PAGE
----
Tracks goes back to the early 20th century at the formation of the reservation and introduces the trickster figure of Nanapush, who owes a clear debt to Nanabozho. Erdrich’s novel most rooted in Anishinaabe culture (at least until Four Souls), it shows early clashes between traditional ways and the Roman Catholic Church.
The Bingo Palace updates but does not resolve various conflicts from Love Medicine: set in the 1980s, it shows the effects both good and bad of a casino and a factory being set up among the reservation community. Finally, Tales of Burning Love finishes the story of Sister Leopolda, a recurring character from all the former books, and introduces a new set of white people to the reservation universe.
Erdrich and Dorris wrote The Crown of Columbus, the only novel to which both writers put their names, and A Yellow Raft in Blue Water, credited to Dorris. Both of these were set away from the Argus reservation.
The couple had six children, three of them adopted. Dorris had adopted the children when he was single. After their marriage, Erdrich also adopted them, and the couple had three daughters together. Some of the children had difficulties.
In 1989 Dorris published The Broken Cord, a book about fetal alcohol syndrome, from which their adopted son Reynold Abel suffered. Dorris had found it was a widespread and until then relatively undiagnosed problem among Native American children because of mothers' alcohol issues. In 1991, Reynold Abel was hit by a car and killed at age 23.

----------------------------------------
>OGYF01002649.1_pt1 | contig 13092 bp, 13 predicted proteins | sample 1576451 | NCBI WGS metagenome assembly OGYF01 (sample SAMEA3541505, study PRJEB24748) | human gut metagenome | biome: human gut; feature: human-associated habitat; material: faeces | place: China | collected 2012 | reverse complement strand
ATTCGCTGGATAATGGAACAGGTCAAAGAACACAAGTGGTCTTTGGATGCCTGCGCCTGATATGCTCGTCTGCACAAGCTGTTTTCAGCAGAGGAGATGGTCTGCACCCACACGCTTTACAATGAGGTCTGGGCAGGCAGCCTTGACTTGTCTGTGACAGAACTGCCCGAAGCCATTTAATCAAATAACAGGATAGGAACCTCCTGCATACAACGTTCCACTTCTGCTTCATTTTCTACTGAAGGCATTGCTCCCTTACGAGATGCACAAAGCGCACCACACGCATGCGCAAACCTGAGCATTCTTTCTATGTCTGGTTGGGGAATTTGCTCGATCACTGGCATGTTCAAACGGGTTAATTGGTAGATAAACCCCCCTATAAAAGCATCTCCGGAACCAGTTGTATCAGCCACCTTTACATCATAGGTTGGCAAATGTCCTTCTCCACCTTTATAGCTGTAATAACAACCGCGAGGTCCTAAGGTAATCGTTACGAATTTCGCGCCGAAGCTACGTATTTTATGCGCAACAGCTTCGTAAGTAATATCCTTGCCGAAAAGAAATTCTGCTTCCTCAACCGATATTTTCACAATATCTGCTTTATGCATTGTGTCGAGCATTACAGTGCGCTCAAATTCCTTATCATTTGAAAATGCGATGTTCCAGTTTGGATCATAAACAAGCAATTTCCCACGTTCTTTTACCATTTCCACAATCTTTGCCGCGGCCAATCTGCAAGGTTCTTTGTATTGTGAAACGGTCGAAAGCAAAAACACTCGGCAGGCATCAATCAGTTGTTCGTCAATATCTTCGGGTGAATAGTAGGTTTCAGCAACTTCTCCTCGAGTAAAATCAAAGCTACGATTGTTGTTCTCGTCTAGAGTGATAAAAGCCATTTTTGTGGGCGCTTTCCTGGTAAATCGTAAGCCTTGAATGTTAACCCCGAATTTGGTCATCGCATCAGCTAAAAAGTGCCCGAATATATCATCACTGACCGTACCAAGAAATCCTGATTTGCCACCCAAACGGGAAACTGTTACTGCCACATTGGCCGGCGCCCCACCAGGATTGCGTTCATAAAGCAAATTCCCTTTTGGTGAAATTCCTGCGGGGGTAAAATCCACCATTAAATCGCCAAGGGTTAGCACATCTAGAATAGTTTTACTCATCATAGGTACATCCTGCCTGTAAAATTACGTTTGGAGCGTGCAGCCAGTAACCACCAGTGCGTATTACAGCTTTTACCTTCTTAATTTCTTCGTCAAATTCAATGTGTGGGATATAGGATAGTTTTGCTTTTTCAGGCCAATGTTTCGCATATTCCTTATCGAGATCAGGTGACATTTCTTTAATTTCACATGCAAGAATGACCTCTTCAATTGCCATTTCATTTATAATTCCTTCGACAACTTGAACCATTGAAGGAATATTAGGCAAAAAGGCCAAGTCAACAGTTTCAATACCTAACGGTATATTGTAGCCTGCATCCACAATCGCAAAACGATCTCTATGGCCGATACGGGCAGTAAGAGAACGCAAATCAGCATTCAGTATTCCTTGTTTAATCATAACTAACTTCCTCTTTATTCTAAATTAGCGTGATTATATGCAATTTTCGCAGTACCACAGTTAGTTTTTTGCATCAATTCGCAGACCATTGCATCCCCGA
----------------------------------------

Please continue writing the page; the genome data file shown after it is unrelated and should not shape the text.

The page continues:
In 1995 their son Jeffrey Sava accused them both of child abuse. Dorris and Erdrich unsuccessfully pursued an extortion case against him. Shortly afterward, Dorris and Erdrich separated and began divorce proceedings. Erdrich claimed that Dorris had been depressed since the second year of their marriage.
On April 11, 1997, Michael Dorris committed suicide in Concord, New Hampshire.
Erdrich’s first novel after divorce, The Antelope Wife, was the first to be set outside the continuity of the previous books. She has subsequently returned to the reservation and nearby towns, and has produced five novels since 1998 dealing with events in that fictional area. Among these are The Master Butchers Singing Club, a macabre mystery which again draws on Erdrich's Native American and German-American heritage, and The Last Report on the Miracles at Little No Horse. Both have geographic and character connections with The Beet Queen.
Together with several of her previous works, these have drawn comparisons with William Faulkner’s Yoknapatawpha novels. The successive novels have created multiple narratives in the same fictional area and combined the tapestry of local history with current themes and modern consciousness.
In The Plague of Doves, Erdrich has continued the multi-ethnic dimension of her writing, weaving together the layered relationships among residents of farms, towns and reservations; their shared histories, secrets, relationships and antipathies; and the complexities for later generations of re-imagining their ancestors' overlapping pasts. The novel was a finalist for the Pulitzer Prize in 2009.
Erdrich's 2010 book, Shadow Tag, was a departure for her, as she focuses on a failed marriage.
Erdrich is an enrolled member of the Anishinaabe nation (also known as Ojibwa and Chippewa). Erdrich also has German, French and American ancestry. One sister, Heidi, publishes under the name Heid E. Erdrich; she is a poet who also resides in Minnesota. Another sister, Lise Erdrich, has written children's books and collections of fiction and essays. For the past few years, the three Erdrich sisters have hosted annual writers workshops on the Turtle Mountain Indian Reservation in North Dakota. (Minneapolis Star Tribune, February 3, 2008)
The award-winning photographer Ronald W. Erdrich is one of their cousins. He lives and works in Abilene, Texas. He was named "Star Photojournalist of the Year" in 2004 by the Texas Associated Press Managing Editors association. (From Wikipedia.)